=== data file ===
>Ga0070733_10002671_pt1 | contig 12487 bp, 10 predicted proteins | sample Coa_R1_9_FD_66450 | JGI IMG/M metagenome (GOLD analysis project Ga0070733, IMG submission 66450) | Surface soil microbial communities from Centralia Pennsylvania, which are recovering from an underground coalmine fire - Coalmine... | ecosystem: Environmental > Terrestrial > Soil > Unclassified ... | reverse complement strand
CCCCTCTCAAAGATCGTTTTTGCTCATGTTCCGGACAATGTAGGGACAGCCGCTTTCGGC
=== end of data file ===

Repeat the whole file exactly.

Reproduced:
>Ga0070733_10002671_pt1 | contig 12487 bp, 10 predicted proteins | sample Coa_R1_9_FD_66450 | JGI IMG/M metagenome (GOLD analysis project Ga0070733, IMG submission 66450) | Surface soil microbial communities from Centralia Pennsylvania, which are recovering from an underground coalmine fire - Coalmine... | ecosystem: Environmental > Terrestrial > Soil > Unclassified ... | reverse complement strand
CCCCTCTCAAAGATCGTTTTTGCTCATGTTCCGGACAATGTAGGGACAGCCGCTTTCGGC